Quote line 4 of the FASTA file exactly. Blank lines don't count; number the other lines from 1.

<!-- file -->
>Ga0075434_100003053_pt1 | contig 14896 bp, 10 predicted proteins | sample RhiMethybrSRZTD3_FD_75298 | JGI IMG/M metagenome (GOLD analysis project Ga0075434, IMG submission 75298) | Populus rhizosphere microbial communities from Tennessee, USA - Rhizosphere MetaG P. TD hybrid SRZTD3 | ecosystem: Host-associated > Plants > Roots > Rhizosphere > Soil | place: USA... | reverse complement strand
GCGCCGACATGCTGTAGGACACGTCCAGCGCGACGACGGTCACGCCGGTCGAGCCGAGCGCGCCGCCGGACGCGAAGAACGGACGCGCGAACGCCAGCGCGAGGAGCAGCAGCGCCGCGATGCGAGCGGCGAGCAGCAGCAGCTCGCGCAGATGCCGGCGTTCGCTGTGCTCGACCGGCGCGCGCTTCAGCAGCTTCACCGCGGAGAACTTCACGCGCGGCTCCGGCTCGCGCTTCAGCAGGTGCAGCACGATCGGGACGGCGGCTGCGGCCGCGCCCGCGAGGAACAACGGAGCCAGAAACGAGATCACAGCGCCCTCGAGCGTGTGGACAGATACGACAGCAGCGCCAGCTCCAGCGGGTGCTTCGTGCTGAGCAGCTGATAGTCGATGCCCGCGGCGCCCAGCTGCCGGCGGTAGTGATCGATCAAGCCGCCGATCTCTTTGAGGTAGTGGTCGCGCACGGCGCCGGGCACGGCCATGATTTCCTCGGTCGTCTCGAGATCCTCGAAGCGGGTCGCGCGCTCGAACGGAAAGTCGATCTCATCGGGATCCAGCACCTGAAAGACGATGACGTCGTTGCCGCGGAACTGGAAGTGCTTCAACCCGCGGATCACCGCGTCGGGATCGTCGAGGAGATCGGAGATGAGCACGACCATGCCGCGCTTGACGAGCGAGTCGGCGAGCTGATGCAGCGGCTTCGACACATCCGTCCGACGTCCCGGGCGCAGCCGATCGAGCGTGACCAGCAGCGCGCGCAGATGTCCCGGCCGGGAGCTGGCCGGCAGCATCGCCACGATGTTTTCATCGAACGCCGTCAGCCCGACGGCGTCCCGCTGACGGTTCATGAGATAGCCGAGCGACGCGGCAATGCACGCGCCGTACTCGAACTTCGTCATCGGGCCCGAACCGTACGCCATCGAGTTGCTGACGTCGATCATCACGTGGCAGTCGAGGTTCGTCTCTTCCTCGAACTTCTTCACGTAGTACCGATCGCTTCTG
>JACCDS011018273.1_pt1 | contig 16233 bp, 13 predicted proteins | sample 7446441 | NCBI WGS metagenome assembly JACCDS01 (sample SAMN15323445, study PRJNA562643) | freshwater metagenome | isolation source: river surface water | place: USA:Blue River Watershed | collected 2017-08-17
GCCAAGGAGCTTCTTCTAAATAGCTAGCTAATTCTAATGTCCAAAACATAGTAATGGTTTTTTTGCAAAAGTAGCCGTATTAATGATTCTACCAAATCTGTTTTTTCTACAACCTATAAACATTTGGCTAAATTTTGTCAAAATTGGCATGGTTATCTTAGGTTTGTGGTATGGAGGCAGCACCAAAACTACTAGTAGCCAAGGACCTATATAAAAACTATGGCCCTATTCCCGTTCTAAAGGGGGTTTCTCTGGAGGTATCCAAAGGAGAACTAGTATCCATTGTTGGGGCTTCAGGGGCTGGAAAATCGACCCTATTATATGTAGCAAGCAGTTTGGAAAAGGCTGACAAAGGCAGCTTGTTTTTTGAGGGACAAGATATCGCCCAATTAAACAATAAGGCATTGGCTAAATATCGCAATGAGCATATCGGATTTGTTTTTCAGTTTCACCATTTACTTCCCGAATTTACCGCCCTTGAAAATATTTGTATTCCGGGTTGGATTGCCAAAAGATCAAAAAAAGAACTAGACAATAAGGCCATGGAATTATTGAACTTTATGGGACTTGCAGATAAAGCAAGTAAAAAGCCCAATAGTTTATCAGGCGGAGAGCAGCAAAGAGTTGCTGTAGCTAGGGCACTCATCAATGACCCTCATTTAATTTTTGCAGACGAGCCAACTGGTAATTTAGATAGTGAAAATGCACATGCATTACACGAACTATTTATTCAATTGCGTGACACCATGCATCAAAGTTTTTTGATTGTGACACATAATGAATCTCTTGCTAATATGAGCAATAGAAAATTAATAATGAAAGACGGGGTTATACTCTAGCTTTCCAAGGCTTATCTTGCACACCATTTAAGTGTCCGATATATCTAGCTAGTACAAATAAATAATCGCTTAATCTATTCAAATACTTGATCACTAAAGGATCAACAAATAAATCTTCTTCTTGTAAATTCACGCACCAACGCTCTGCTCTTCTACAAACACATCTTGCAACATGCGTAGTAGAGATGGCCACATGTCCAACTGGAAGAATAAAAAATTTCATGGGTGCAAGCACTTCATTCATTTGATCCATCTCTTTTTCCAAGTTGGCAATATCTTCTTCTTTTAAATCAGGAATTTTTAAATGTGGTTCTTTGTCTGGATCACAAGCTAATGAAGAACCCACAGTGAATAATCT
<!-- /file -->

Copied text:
GCCAAGGAGCTTCTTCTAAATAGCTAGCTAATTCTAATGTCCAAAACATAGTAATGGTTTTTTTGCAAAAGTAGCCGTATTAATGATTCTACCAAATCTGTTTTTTCTACAACCTATAAACATTTGGCTAAATTTTGTCAAAATTGGCATGGTTATCTTAGGTTTGTGGTATGGAGGCAGCACCAAAACTACTAGTAGCCAAGGACCTATATAAAAACTATGGCCCTATTCCCGTTCTAAAGGGGGTTTCTCTGGAGGTATCCAAAGGAGAACTAGTATCCATTGTTGGGGCTTCAGGGGCTGGAAAATCGACCCTATTATATGTAGCAAGCAGTTTGGAAAAGGCTGACAAAGGCAGCTTGTTTTTTGAGGGACAAGATATCGCCCAATTAAACAATAAGGCATTGGCTAAATATCGCAATGAGCATATCGGATTTGTTTTTCAGTTTCACCATTTACTTCCCGAATTTACCGCCCTTGAAAATATTTGTATTCCGGGTTGGATTGCCAAAAGATCAAAAAAAGAACTAGACAATAAGGCCATGGAATTATTGAACTTTATGGGACTTGCAGATAAAGCAAGTAAAAAGCCCAATAGTTTATCAGGCGGAGAGCAGCAAAGAGTTGCTGTAGCTAGGGCACTCATCAATGACCCTCATTTAATTTTTGCAGACGAGCCAACTGGTAATTTAGATAGTGAAAATGCACATGCATTACACGAACTATTTATTCAATTGCGTGACACCATGCATCAAAGTTTTTTGATTGTGACACATAATGAATCTCTTGCTAATATGAGCAATAGAAAATTAATAATGAAAGACGGGGTTATACTCTAGCTTTCCAAGGCTTATCTTGCACACCATTTAAGTGTCCGATATATCTAGCTAGTACAAATAAATAATCGCTTAATCTATTCAAATACTTGATCACTAAAGGATCAACAAATAAATCTTCTTCTTGTAAATTCACGCACCAACGCTCTGCTCTTCTACAAACACATCTTGCAACATGCGTAGTAGAGATGGCCACATGTCCAACTGGAAGAATAAAAAATTTCATGGGTGCAAGCACTTCATTCATTTGATCCATCTCTTTTTCCAAGTTGGCAATATCTTCTTCTTTTAAATCAGGAATTTTTAAATGTGGTTCTTTGTCTGGATCACAAGCTAATGAAGAACCCACAGTGAATAATCT